The Difference Between Layer & Broiler Diets

Formulate your chickens' diets based on what they are producing for your farm.

by Alli Kelley
PHOTO: iStock/Thinkstock

For optimal health, laying hens and broiler meat birds require diets with the correct proportions and ratios of vitamins, minerals and other nutrients. A properly balanced diet will ensure your birds have enough feed to maintain their body functions in addition to meeting their production needs. Different feeds are used as vehicles for various nutrients, and those feeds are formulated based on ingredients available in the area and how they can be combined to create the proper ratios of nutrients needed in the diet.

Laying Hen Diets

Understandably, laying hens need feed specifically formulated for egg production, and it should contain a minimum of 16-percent protein. (For birds going through a molt, an even higher percentage of protein is recommended.) Additionally, laying hens have very specific needs for vitamins, minerals and amino acids. The nutrients you feed will be the nutrients seen in the egg.

Calcium makes up the majority of the eggshell so a layer feed is designed to have a much higher calcium content. Calcium can be supplemented, but if a proper layer feed is available free-choice, it may not be necessary. If you like the hardness of the shells from your hens, don’t worry about a supplement. If your hens are having major laying problems, including soft shells, provide a calcium supplement, such as oyster shells.

Scraps and treats should make up a small part of a chicken’s diet. Hens enjoy grazing plants and bugs, but they should still have unlimited access to a balanced layer feed. Changes in yolk color are not an indication of how healthy an egg is; they’re simply an indication of what the hen has been eating. If you would like your eggs to be higher in certain nutrients, such as omega-3s, feed your hens a diet with higher omega-3s. Chickens will not get omega-3s in their eggs just because you let them graze your weed patch. Again, the nutrients you feed your birds will be the nutrients found in their eggs.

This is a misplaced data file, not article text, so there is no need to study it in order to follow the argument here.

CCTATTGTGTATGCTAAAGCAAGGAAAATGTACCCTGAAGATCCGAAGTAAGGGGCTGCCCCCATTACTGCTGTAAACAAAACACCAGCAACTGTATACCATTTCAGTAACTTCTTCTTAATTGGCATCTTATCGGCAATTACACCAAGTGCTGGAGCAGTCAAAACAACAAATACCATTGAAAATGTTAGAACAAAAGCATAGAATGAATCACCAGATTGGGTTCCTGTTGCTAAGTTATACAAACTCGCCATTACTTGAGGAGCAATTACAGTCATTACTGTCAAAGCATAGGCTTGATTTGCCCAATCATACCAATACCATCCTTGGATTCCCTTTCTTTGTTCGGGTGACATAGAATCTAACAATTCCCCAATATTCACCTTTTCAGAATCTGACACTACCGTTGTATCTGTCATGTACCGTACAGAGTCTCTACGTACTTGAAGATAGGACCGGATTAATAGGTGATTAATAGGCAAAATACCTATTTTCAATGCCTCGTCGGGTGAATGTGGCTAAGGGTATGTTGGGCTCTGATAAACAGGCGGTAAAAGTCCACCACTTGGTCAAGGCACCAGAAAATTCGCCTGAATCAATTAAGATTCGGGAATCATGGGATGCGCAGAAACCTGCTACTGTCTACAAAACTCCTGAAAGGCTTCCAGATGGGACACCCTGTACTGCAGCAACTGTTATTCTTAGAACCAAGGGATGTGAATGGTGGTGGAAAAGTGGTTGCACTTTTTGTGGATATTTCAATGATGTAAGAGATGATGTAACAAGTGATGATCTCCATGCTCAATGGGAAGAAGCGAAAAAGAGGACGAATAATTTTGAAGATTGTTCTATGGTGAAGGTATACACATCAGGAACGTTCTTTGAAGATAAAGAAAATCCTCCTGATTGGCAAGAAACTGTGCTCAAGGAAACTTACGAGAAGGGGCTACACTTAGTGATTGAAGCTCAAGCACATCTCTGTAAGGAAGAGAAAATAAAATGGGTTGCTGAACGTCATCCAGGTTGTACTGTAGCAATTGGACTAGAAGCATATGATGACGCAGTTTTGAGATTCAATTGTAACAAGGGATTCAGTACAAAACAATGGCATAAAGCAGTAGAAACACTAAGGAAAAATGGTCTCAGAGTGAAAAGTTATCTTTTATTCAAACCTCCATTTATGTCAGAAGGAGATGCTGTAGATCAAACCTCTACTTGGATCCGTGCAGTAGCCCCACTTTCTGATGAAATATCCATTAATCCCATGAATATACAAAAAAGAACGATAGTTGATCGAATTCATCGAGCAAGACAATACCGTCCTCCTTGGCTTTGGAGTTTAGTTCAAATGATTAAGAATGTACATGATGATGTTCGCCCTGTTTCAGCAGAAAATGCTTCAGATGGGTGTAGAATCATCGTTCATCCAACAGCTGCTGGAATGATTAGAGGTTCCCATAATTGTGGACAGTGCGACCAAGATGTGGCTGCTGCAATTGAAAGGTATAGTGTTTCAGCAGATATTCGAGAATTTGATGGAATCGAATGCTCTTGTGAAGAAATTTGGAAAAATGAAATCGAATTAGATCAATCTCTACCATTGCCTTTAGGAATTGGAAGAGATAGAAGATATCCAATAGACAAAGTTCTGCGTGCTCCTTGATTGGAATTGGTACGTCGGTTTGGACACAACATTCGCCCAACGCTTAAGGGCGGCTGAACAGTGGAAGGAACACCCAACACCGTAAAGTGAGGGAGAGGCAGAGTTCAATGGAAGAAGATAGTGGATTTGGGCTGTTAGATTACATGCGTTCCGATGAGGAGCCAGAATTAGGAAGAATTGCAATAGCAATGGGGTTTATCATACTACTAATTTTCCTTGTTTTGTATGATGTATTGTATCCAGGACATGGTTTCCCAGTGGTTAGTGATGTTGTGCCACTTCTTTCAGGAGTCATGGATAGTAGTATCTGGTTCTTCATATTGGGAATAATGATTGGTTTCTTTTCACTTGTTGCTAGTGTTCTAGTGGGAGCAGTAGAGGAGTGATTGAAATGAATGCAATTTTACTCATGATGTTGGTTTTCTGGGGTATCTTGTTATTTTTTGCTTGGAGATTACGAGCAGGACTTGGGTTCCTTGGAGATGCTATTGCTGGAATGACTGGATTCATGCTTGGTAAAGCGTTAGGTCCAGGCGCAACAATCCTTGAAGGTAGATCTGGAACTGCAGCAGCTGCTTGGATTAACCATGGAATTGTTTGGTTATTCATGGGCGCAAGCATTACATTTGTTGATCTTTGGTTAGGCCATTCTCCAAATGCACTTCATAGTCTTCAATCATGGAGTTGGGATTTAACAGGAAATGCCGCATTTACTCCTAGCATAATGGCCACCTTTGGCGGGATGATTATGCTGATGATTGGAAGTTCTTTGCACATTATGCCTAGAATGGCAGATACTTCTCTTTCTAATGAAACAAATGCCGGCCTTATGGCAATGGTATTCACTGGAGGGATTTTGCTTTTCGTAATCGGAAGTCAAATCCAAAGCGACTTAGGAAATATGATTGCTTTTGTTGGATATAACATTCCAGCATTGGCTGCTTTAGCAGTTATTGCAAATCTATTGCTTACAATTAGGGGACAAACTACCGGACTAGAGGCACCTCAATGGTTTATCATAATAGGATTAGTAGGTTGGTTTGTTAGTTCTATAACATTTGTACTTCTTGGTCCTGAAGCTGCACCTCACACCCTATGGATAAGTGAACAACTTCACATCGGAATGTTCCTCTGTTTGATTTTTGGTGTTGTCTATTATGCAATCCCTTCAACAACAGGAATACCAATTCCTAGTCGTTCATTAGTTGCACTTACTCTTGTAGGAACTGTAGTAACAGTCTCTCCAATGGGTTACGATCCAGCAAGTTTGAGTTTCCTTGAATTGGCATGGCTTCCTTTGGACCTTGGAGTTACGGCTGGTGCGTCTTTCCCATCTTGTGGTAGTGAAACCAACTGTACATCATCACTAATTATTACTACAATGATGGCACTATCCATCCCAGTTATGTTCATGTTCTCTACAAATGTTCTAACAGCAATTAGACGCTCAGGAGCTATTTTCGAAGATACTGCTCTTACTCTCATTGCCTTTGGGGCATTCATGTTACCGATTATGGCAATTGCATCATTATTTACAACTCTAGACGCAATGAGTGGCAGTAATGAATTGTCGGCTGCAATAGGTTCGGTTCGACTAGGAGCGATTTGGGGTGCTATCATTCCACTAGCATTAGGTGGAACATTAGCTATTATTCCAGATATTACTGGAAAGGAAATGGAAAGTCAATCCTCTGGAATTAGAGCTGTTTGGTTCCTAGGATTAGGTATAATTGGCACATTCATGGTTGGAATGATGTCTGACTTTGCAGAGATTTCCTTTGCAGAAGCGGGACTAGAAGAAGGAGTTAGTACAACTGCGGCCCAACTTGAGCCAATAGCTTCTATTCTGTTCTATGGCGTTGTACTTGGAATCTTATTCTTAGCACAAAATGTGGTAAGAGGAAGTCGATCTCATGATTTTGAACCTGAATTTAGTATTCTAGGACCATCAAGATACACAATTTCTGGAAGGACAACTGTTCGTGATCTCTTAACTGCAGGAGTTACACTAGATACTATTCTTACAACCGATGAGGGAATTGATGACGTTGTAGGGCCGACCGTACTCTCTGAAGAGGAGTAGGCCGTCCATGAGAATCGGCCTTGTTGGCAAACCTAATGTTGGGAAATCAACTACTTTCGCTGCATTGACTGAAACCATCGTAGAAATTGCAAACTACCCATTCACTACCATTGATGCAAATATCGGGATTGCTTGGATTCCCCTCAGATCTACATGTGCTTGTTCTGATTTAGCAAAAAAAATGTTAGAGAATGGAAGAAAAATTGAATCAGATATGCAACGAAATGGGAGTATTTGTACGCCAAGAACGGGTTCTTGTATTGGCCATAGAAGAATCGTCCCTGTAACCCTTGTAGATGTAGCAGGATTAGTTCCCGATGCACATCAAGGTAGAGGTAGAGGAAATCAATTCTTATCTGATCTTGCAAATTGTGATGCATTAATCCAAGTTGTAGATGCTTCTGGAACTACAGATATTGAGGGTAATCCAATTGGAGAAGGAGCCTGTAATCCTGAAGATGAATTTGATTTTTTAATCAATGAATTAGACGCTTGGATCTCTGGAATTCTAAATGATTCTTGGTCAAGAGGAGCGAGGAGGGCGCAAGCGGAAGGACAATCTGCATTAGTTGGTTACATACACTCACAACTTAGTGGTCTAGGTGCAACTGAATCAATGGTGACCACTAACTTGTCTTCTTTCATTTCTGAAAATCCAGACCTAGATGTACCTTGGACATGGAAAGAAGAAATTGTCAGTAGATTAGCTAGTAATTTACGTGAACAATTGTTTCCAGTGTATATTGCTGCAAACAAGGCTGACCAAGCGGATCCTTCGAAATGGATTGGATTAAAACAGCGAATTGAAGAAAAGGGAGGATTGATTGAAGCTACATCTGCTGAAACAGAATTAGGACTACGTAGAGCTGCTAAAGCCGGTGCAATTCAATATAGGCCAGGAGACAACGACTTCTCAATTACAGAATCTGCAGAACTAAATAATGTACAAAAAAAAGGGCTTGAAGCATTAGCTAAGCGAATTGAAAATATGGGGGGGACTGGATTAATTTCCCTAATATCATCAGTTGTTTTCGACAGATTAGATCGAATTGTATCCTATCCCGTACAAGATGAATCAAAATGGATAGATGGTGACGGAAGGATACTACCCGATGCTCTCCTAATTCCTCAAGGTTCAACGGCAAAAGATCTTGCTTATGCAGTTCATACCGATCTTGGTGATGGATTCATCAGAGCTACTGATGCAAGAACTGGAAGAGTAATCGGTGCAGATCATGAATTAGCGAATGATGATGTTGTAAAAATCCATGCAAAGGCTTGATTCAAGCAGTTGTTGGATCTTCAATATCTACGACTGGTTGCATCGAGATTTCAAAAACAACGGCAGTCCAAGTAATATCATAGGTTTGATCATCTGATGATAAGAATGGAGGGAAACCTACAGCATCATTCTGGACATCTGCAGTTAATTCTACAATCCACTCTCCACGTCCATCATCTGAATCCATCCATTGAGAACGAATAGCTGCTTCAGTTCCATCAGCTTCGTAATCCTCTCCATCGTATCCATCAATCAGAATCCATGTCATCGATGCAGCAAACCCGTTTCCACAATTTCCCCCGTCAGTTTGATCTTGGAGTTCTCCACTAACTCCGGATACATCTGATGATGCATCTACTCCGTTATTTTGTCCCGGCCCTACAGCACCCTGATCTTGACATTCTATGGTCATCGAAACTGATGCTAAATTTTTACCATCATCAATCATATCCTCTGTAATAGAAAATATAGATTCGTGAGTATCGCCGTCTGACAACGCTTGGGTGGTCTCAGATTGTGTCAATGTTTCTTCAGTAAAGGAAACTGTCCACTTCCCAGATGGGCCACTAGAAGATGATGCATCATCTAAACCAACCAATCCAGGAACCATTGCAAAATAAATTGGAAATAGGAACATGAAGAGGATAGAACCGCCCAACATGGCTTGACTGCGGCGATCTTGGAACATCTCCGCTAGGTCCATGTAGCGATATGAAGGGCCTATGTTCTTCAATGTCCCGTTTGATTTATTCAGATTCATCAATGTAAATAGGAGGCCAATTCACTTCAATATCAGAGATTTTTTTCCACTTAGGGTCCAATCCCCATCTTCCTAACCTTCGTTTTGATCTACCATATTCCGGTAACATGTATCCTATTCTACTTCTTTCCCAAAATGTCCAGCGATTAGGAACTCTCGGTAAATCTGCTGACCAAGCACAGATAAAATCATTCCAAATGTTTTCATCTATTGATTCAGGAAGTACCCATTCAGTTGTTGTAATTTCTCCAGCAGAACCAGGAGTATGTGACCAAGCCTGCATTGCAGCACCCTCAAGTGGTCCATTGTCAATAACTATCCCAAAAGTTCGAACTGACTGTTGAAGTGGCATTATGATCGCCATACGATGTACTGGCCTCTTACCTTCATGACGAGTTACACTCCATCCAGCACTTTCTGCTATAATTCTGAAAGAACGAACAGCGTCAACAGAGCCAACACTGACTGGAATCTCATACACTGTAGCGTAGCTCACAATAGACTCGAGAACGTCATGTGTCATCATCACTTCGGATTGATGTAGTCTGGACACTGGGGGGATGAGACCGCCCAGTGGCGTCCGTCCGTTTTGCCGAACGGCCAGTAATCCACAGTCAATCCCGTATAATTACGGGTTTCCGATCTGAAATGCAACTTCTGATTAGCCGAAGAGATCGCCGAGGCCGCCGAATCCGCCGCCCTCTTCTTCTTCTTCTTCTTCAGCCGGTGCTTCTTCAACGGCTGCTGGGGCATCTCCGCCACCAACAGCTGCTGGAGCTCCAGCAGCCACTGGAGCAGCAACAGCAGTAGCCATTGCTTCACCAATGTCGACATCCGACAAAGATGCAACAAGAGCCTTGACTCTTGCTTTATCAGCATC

Broiler Chicken Diets

Chicks that are being used for meat production will need transferred to a grower/finisher feed that clocks in around 18 percent protein at about 6 to 8 weeks of age, depending on the breed. They’ll need to remain on that diet until they are processed. Meat chickens grow quickly: Depending on the breed, some can be finished in as little as six weeks, meaning that you’ll need to maximize the nutrients they receive in order to make the most of that brief finishing time.

What you feed meat chickens will affect the way they taste. Giving meat birds space to graze is fine, provided they have unlimited access to a complete grower/finisher feed. Grazing can also slow down their growth; it may take longer to finish chickens raised on pasture.

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Overall, the most important takeaway for feeding any type of chicken is to feed a balanced diet, which provides enough energy for body maintenance in addition to egg and/or meat production. Additionally, proper nutrition will eliminate many egg abnormalities and help your chickens stay healthier overall! Who doesn’t want happy, healthy birds?

This article originally appeared in the March/April 2017 issue of Hobby Farms.

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